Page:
Friday, January 08, 2016


When he was four, my son Jesse was diagnosed with Legg-Perthes Disease.  The treatment was to immobilize his hip joint until the top of his femur died and then regenerated.  This took about two years, during which time he was in a cast that held both legs at an angle to the joint to allow proper regrowth.  Even though he had crutches, the only way he could get around was to put one crutch in front of him and the other behind.  Then he could swing the bottom half of his body between them.  Most of the time he simply dragged himself across the floor.

During that time, as one might imagine, he and I were constant companions.  I  carried him everywhere (including up and down the 19 stairs to the second floor of our house).  One of the things we did together was cook.  This picture shows him rolling out home made pasta.  My mother made the chef's hat and apron for him as a Christmas present. We played board games, read stories, drew pictures, watched "Sesame Street" and went shopping.  We were frequent visitors to the mall, roaming around to pass the time.  He rode in a second hand wheelchair with the arms removed to accommodate his outstretched legs.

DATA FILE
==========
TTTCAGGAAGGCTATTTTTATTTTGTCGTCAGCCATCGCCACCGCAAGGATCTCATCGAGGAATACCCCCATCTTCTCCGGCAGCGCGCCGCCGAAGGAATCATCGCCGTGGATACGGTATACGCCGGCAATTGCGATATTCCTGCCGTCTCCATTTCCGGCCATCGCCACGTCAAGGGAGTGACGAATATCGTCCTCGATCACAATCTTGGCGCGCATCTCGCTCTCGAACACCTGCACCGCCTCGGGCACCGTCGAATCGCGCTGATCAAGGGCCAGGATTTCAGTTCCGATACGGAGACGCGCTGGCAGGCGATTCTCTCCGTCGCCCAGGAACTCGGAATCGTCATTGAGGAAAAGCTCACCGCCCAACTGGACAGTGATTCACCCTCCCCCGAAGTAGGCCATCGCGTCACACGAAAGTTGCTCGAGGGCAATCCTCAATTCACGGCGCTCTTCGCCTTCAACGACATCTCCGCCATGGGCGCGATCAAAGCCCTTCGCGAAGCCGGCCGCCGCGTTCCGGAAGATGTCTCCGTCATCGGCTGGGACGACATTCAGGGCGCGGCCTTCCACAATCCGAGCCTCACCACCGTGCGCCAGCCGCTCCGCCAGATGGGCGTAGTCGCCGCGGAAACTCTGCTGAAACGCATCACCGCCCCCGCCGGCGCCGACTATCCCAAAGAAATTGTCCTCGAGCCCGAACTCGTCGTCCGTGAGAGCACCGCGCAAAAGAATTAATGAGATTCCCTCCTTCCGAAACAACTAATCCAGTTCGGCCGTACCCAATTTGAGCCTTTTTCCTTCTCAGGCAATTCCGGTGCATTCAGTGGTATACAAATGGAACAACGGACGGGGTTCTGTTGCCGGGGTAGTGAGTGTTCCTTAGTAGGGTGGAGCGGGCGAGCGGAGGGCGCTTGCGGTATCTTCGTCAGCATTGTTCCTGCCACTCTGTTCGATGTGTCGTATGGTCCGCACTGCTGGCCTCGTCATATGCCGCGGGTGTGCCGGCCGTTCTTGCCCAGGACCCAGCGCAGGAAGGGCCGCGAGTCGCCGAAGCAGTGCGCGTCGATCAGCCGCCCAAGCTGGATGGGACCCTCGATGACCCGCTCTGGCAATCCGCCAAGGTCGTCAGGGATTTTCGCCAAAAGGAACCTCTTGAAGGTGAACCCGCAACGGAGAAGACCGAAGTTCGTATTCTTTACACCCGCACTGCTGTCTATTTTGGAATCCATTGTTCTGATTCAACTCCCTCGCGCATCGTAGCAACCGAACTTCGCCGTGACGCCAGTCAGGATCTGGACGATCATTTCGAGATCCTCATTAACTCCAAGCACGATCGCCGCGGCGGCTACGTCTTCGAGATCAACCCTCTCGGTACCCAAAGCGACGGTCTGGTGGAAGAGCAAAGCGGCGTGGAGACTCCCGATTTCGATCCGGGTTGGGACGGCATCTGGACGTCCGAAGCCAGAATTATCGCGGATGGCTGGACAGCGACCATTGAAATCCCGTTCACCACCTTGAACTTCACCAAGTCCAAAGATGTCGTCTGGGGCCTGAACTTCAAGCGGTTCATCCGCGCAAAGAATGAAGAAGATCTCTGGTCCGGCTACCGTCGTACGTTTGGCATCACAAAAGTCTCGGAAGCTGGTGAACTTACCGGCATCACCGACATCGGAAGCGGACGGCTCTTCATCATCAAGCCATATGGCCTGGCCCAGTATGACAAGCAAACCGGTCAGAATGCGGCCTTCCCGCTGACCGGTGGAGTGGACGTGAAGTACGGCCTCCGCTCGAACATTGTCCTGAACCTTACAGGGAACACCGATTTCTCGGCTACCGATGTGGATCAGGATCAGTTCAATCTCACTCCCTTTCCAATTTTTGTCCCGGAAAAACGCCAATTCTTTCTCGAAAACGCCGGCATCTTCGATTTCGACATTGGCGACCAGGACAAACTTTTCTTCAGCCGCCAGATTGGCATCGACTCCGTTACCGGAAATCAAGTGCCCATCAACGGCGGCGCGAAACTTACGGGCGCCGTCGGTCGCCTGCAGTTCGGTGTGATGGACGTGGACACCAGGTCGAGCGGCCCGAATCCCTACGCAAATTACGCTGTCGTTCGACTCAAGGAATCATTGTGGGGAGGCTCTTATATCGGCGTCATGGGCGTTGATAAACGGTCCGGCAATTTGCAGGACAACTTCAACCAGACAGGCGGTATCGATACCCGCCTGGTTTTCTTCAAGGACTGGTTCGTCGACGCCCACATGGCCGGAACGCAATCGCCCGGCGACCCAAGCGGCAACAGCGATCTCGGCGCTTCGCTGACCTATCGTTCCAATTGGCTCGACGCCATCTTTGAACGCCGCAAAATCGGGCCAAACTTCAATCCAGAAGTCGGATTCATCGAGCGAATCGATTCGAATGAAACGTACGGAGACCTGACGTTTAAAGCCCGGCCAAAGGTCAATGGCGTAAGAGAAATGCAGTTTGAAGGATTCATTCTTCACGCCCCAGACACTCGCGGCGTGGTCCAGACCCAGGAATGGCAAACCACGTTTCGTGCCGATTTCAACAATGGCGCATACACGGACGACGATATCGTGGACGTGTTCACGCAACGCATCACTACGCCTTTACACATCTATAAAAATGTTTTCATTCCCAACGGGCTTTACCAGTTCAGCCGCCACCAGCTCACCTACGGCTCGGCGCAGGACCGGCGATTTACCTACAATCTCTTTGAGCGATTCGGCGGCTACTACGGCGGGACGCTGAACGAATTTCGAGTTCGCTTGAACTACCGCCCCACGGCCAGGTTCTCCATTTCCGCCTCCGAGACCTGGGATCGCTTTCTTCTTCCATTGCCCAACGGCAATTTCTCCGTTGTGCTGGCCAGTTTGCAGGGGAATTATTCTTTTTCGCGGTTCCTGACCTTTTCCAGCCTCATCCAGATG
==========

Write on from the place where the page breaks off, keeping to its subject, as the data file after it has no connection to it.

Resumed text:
Jesse's handicap didn't stop us from living life pretty normally.  We even took a plane to Florida and went to Disney World.  He enjoyed the extra attention he got everywhere we went.  To this day he claims to remember nothing about the experience except that it was "the only way to see Disney World."  A child in a wheelchair is ushered to the front of every line, hugged by every Disney character, given special souvenirs.

 In many ways that was a wonderful time of life for me.  Our world was small and focused, insulated in a way.  Our priorities were clear.

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